7. Investing News

    What You Can Learn from Carl Icahn's Mistakes

    Carl Icahn has been a stellar performer in the investment world for decades, but following his lead these days could be dangerous.
  8. Stock Analysis

    Analyzing Altria's Return on Equity (ROE) (MO)

    Learn about Altria Group's return on equity (ROE) and analyze net profit margin, asset turnover and financial leverage to determine what is causing its high ROE.
  9. Investing News

    Icahn's Bet on Cheniere Energy: Should You Follow?

    Investing legend Carl Icahn continues to lose money on Cheniere Energy, but he's increasing his stake. Should you follow his lead?
  10. Stock Analysis

    Analyzing Google's Return on Equity (ROE) (GOOGL)

    Learn about Alphabet's return on equity. How has its ROE changed over time, how does it compare to its peers and what factors are driving ROE for the company?
RELATED FAQS
  1. How do dividends affect retained earnings?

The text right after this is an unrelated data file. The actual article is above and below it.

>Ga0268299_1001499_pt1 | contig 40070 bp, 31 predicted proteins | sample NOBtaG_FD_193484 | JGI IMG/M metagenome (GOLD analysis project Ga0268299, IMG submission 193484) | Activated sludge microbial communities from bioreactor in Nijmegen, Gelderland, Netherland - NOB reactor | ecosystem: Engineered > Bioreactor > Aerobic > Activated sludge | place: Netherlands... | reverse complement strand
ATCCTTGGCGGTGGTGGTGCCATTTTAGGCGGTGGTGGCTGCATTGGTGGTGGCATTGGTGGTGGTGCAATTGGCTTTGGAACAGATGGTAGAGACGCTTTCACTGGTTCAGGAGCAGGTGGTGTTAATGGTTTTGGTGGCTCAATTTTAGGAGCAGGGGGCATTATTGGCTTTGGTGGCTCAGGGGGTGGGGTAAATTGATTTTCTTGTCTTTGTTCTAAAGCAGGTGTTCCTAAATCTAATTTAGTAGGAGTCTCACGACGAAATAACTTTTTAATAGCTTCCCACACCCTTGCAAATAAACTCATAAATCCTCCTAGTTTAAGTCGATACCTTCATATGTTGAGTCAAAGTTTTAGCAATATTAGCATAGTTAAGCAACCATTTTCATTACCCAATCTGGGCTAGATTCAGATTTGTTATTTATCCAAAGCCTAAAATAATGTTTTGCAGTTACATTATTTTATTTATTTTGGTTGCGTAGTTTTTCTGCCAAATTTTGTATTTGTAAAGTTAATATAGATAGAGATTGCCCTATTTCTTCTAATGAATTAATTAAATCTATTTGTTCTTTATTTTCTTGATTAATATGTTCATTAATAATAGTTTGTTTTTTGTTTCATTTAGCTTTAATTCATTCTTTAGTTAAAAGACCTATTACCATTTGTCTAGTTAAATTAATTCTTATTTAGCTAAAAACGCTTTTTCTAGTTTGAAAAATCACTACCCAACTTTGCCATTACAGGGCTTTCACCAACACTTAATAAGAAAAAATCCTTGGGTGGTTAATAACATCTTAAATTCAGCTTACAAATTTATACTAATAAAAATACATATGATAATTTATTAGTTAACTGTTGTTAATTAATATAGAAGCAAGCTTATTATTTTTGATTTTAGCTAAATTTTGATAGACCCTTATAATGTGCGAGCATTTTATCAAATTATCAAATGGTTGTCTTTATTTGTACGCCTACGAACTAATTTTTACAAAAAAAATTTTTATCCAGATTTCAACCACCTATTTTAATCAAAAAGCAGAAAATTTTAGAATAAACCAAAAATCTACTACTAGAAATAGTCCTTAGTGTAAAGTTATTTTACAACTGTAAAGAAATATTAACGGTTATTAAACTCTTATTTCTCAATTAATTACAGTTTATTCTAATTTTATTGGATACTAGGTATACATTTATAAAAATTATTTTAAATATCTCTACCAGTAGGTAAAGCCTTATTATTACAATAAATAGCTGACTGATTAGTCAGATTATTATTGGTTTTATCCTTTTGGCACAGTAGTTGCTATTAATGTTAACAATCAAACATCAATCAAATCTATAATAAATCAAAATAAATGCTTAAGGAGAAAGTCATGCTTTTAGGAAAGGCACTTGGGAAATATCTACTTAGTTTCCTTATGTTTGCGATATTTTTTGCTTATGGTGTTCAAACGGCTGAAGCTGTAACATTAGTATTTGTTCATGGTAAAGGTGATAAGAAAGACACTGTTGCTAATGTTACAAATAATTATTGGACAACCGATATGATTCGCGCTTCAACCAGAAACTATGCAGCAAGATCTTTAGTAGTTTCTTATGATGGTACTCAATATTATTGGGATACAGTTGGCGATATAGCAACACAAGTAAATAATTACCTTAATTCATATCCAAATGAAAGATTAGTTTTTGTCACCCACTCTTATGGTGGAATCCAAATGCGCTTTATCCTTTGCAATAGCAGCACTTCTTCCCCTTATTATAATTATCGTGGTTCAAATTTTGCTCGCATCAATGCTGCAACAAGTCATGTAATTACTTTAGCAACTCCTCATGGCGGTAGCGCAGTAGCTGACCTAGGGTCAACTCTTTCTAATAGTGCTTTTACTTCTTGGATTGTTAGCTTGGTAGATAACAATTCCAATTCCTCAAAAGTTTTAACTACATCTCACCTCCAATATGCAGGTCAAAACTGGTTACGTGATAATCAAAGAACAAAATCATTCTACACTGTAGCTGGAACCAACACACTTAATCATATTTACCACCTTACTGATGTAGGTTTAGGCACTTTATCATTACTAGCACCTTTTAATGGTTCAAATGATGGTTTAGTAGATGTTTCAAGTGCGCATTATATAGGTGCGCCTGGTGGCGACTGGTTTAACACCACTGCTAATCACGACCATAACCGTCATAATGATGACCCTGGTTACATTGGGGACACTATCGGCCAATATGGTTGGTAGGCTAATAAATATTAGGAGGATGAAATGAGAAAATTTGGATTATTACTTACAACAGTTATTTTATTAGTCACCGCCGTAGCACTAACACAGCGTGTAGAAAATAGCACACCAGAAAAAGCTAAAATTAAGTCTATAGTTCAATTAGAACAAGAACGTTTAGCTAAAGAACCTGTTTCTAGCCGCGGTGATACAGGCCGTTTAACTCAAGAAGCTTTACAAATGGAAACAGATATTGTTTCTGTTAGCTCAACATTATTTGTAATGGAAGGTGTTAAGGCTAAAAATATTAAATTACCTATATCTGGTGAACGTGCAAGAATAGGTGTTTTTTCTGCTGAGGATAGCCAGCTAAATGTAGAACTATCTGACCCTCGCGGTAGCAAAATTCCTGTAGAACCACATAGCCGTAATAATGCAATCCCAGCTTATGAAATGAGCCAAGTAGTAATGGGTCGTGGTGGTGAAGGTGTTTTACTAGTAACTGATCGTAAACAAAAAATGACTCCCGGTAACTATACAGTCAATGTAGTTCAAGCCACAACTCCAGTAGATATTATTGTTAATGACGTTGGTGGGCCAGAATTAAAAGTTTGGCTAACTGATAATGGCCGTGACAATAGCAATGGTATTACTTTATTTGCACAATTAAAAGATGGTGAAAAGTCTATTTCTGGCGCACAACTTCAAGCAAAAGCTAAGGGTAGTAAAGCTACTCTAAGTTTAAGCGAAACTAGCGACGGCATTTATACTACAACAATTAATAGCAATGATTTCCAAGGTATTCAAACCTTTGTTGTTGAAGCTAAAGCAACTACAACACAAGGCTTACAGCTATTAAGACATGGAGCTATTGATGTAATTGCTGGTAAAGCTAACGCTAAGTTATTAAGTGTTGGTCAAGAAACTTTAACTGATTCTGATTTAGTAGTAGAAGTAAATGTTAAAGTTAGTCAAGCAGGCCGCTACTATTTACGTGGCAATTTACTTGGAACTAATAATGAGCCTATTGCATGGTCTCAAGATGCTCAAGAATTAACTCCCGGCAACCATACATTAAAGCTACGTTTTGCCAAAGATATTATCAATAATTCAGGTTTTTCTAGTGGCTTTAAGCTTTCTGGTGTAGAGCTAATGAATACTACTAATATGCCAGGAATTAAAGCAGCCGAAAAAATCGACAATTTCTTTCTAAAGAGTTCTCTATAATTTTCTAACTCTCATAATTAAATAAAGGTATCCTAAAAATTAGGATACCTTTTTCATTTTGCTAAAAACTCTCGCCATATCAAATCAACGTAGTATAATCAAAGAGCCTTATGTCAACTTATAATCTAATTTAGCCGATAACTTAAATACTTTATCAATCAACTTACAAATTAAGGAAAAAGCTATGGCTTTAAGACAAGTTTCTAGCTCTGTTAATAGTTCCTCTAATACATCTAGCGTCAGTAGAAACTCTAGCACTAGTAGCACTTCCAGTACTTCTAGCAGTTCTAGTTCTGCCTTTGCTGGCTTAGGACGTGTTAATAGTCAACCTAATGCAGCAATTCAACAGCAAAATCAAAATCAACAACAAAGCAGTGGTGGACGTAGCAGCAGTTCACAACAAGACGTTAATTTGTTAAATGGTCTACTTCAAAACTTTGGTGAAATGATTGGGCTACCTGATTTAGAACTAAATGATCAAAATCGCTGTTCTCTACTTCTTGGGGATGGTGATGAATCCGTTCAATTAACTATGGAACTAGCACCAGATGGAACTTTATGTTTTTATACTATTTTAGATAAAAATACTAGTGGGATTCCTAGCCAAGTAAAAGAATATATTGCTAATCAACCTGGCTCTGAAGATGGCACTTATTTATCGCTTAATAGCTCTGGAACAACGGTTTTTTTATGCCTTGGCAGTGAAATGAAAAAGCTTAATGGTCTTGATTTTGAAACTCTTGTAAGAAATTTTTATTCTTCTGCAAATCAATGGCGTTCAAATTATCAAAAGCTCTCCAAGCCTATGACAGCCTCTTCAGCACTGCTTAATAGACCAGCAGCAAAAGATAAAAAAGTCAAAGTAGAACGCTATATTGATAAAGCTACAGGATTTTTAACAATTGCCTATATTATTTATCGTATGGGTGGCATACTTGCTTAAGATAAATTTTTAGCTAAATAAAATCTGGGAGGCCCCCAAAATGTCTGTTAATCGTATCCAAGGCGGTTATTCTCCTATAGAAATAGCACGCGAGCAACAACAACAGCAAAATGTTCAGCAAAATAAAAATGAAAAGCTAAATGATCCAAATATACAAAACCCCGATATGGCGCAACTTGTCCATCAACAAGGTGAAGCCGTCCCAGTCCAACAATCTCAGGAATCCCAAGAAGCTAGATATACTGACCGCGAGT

When a company issues a cash dividend to its shareholders, the retained earnings listed on the balance sheet are reduced ... Read Full Answer >>
  2. What is the difference between called-up share capital and paid-up share capital?

    The difference between called-up share capital and paid-up share capital is investors have already paid in full for paid-up ... Read Full Answer >>
  3. Why would a corporation issue convertible bonds?

    A convertible bond represents a hybrid security that has bond and equity features; this type of bond allows the conversion ... Read Full Answer >>
  4. How does additional paid in capital affect retained earnings?

    Both additional paid-in capital and retained earnings are entries under the shareholders' equity section of a company's balance ... Read Full Answer >>
  5. What types of capital are not considered share capital?

    The money a business uses to fund operations or growth is called capital, and there are a number of capital sources available. ... Read Full Answer >>
  6. What is the difference between issued share capital and subscribed share capital?

    The difference between subscribed share capital and issued share capital is the former relates to the amount of stock for ... Read Full Answer >>
COMPANIES IN THIS ARTICLE
Trading Center